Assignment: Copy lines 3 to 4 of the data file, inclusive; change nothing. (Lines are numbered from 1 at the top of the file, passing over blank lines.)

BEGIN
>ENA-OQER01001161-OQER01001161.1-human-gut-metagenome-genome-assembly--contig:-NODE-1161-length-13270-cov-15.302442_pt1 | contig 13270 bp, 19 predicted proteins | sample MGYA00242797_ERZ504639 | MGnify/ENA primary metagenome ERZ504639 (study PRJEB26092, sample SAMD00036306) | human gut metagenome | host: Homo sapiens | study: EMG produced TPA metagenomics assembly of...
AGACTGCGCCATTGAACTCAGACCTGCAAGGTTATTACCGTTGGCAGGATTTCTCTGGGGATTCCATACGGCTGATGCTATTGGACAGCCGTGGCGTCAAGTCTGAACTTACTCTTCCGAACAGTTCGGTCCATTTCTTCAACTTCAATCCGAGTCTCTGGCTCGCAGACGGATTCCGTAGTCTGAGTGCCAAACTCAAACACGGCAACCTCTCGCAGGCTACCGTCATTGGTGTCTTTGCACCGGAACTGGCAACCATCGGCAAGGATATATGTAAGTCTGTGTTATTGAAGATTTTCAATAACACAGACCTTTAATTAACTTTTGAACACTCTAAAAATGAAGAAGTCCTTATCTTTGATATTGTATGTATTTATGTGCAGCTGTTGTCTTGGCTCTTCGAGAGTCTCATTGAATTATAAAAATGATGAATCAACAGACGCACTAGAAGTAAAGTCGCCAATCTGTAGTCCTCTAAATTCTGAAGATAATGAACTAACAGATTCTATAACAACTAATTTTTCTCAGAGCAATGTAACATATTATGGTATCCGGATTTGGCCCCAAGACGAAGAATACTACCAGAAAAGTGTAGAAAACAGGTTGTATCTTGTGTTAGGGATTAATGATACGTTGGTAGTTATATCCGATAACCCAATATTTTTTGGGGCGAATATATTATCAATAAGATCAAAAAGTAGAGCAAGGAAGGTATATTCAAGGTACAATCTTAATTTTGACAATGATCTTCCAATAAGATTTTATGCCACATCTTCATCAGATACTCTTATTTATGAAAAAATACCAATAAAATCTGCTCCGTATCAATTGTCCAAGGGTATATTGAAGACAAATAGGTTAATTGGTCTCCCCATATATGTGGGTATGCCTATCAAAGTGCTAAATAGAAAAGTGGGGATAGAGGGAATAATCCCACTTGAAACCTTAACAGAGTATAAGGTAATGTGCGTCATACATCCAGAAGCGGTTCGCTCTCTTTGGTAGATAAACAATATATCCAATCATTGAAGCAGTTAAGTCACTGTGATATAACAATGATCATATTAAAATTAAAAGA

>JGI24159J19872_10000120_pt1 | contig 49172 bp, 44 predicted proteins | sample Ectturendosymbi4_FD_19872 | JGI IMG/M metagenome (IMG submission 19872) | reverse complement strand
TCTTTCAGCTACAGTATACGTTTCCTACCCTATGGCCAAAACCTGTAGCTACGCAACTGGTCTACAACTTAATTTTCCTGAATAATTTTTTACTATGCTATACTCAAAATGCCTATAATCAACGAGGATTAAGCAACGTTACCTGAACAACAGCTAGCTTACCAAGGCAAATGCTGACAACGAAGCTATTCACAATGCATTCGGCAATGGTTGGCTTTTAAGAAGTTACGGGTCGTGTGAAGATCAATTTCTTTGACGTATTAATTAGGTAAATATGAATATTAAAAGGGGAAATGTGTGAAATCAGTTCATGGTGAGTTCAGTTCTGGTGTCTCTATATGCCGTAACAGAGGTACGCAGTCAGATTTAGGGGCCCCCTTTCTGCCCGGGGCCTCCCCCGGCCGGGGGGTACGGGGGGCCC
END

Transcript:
>JGI24159J19872_10000120_pt1 | contig 49172 bp, 44 predicted proteins | sample Ectturendosymbi4_FD_19872 | JGI IMG/M metagenome (IMG submission 19872) | reverse complement strand
TCTTTCAGCTACAGTATACGTTTCCTACCCTATGGCCAAAACCTGTAGCTACGCAACTGGTCTACAACTTAATTTTCCTGAATAATTTTTTACTATGCTATACTCAAAATGCCTATAATCAACGAGGATTAAGCAACGTTACCTGAACAACAGCTAGCTTACCAAGGCAAATGCTGACAACGAAGCTATTCACAATGCATTCGGCAATGGTTGGCTTTTAAGAAGTTACGGGTCGTGTGAAGATCAATTTCTTTGACGTATTAATTAGGTAAATATGAATATTAAAAGGGGAAATGTGTGAAATCAGTTCATGGTGAGTTCAGTTCTGGTGTCTCTATATGCCGTAACAGAGGTACGCAGTCAGATTTAGGGGCCCCCTTTCTGCCCGGGGCCTCCCCCGGCCGGGGGGTACGGGGGGCCC